How do you follow up three consecutive nights of shows on the East Coast? You eat a last late meal with friends, pull an all-nighter, catch an early flight home, put in five hours of freelance work, battle jetlag, and catch another unrelated but highly anticipated gig, of course!
The National/The Broken West, Bimbo's 365 Club, June 27, 2007: Unlike many concert attendees, I not only often look forward to seeing the opening band, I sometimes hit a show expressly to catch their set. Unless the headliner makes me break out in hives, I normally stick around for the top of the bill too--hell, I paid full price for the ticket, right? This, then, was the model I was operating under for the night's gig.
One of the reasons easily fooled is a concert blog rather than an all-purpose music blog has to do with the fact that I see far more gigs than I buy--or even listen to--albums. Thus, my next statement won't mean much, but I have to say it: The Broken West's I Can't Go On, I'll Go On is currently one of my two favorite releases for 2007, and my enthusiasm has only grown since I saw the band at Cafe du Nord back in April. And as regular readers should know by now, I'm nothing if not a repeat customer!
There's always some trepidation when you go to a gig for the opener; it's impossible to know if the crowd will be at all respectful of the warm-up act or whether you'll be the lone supporter mouthing the lyrics and clapping along--not that it stops me, of course. The crowd at Bimbo's seemed lukewarm to the Broken West at first. The floor was relatively open when they made their low-key entrance at 8, and the initial bursts of applause were a bit sparse as well.
As the band hit its groove, though, the crowd response grew accordingly, much to my relief. They sounded crisper tonight, perhaps thanks to Bimbo's sound system or maybe because of their continued days on the road. Their opening slot dictated a shorter set, as expected, so they couldn't get to all the songs on the album, but they turned out a bunch of the highlights, as well as one tune from The Dutchman's Gold EP, "My Love Is True." They favored by a slight margin the more upbeat songs, such as "On the Bubble," "Down in the Valley," and "Big City," to name three.
My favorite selection, "You Can Build an Island" was the loveliest surprise, though. The album version of the song sends me somewhere above the cumulus clouds, but for this show, the band presented a different take on the tune, highlighting its low end and ultimately transforming its frothy, chiming radiance into a sultry summons. I wouldn't mind hearing that again.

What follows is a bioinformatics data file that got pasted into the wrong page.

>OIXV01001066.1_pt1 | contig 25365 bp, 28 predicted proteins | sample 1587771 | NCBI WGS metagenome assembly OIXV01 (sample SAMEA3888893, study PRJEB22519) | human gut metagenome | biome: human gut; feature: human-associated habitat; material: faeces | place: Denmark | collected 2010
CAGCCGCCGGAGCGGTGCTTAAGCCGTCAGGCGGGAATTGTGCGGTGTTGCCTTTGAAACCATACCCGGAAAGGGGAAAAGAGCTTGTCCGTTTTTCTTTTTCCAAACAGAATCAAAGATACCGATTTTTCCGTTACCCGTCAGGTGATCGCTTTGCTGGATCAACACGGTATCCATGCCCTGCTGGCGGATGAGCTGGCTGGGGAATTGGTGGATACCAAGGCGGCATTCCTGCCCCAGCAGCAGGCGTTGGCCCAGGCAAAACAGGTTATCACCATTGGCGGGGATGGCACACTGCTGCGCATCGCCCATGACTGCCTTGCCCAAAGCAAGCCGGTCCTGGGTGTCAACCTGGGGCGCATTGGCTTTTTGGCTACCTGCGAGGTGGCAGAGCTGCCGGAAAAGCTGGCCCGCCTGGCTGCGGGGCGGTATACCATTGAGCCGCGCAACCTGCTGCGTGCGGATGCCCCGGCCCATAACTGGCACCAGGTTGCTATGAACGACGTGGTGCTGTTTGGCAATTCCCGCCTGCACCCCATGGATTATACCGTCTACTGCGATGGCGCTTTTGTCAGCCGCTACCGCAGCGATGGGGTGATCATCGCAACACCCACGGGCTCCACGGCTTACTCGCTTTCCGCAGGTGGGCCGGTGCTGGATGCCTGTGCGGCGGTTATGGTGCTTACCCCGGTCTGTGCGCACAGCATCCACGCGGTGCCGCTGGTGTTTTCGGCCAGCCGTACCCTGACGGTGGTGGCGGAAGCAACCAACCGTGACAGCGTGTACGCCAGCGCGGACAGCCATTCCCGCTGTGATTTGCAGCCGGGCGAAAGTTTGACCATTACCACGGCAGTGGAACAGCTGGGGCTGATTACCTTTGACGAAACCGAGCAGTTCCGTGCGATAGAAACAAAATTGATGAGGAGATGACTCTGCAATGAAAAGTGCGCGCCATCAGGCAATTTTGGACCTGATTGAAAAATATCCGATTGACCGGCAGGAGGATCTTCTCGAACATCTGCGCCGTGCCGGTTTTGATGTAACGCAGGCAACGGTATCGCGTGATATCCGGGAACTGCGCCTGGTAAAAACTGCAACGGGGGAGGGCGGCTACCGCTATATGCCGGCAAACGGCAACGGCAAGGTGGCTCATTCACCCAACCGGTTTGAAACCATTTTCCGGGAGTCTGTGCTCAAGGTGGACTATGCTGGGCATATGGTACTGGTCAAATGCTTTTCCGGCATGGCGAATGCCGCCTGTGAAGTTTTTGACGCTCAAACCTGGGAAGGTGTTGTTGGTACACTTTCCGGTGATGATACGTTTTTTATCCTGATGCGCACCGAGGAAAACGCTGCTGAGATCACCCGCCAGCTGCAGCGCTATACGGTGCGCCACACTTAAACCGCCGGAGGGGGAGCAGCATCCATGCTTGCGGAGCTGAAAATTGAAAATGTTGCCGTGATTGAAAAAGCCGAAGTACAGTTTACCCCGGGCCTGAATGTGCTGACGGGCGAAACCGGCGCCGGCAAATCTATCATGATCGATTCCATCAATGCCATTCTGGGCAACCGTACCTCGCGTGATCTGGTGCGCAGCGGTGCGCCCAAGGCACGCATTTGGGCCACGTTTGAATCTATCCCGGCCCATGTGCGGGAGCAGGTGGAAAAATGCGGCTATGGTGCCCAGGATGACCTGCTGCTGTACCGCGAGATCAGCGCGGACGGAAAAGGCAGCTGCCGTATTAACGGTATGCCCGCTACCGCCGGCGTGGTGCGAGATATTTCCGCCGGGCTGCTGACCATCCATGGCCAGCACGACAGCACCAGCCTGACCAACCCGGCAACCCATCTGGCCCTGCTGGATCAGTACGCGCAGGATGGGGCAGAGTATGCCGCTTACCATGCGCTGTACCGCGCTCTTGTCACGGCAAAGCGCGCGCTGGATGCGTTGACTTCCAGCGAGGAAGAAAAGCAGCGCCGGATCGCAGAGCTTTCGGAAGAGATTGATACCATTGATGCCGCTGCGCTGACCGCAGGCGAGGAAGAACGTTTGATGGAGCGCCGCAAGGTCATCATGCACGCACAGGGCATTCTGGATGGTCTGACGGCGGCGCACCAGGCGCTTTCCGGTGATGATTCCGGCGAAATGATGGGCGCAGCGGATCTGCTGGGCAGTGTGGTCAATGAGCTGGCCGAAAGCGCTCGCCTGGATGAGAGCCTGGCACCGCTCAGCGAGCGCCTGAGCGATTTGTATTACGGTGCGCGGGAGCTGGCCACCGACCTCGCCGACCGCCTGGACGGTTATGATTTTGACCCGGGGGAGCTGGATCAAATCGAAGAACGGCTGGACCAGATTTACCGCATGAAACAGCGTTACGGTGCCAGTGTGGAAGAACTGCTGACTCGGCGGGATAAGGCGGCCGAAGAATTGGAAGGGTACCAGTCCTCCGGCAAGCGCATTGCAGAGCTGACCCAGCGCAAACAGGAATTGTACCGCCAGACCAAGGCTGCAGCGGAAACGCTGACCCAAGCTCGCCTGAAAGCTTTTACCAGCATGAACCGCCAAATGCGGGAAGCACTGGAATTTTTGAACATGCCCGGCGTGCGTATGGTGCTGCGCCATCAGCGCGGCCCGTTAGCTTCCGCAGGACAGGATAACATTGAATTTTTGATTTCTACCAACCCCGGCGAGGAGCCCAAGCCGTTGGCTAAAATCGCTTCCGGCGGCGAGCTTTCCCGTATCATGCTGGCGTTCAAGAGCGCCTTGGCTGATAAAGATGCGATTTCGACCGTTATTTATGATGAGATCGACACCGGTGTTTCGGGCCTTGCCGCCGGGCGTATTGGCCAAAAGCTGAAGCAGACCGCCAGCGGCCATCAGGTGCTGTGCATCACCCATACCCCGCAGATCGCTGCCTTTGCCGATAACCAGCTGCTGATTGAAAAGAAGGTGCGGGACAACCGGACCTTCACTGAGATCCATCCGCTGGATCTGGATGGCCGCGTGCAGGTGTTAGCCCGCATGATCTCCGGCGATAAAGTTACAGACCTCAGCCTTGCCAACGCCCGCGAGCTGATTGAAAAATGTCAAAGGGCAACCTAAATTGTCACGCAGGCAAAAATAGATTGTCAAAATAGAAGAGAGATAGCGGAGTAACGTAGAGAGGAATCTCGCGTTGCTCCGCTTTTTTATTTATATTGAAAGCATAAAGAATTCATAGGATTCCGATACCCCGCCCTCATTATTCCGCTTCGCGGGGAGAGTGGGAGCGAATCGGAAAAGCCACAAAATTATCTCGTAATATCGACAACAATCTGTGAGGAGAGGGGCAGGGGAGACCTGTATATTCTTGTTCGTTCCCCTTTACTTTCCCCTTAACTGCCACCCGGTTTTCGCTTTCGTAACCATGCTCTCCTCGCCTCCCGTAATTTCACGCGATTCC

My knowledge of the National is limited to a handful of songs I've heard on Internet radio, endorsements from a number of friends, and a documentary I caught a couple of years ago about their life on the road. Oh, and I think I saw their bass player/guitarist Aaron Dessner at one of the Wilco shows in London last month. I'll refrain from trotting out my usual tired excuse for missing bands when they come to my town; let's just say that I was glad to finally have a ticket in hand.
When I was growing up, one of the reasons I preferred British bands over their American counterparts had everything to do with fashion, style, and elan. Fortunately, that attitude has changed drastically over the years, but my first reaction to the National was illogically shallow: They looked so damn normal! (Thanks for humoring me.)
The music, of course, made an impression of its own and took no time to draw me in. I don't want to play Spot the Influences too much, except to say how much I liked that the band seemed to combine the sophistication of certain U.K. acts with the urgency that I more commonly associate with homegrown music. Their passion and cohesiveness were unassailable, and I love almost any band with players who switch instruments between--or even during!--songs. The final haunting track, "About Today," not only provided the perfect emotional cue to end on, it also served as a gorgeous review of the band's strengths and gifts.
This show was also a nice break in another regard. In the age of the Internet, hype is more prevalent than ever before, and it's sometimes hard to discern the flash-in-the-pan acts from the real deal. With the National, it was a relief to see a group that's paid its dues and earned a well-deserved following. Of course, no rock band would be complete without fans declaring their love or making other attempts to connect with the performers, but the singing voices around me spoke louder than all the hecklers (no matter how adoring) in the room.
» you can fall in love with every other soul you meet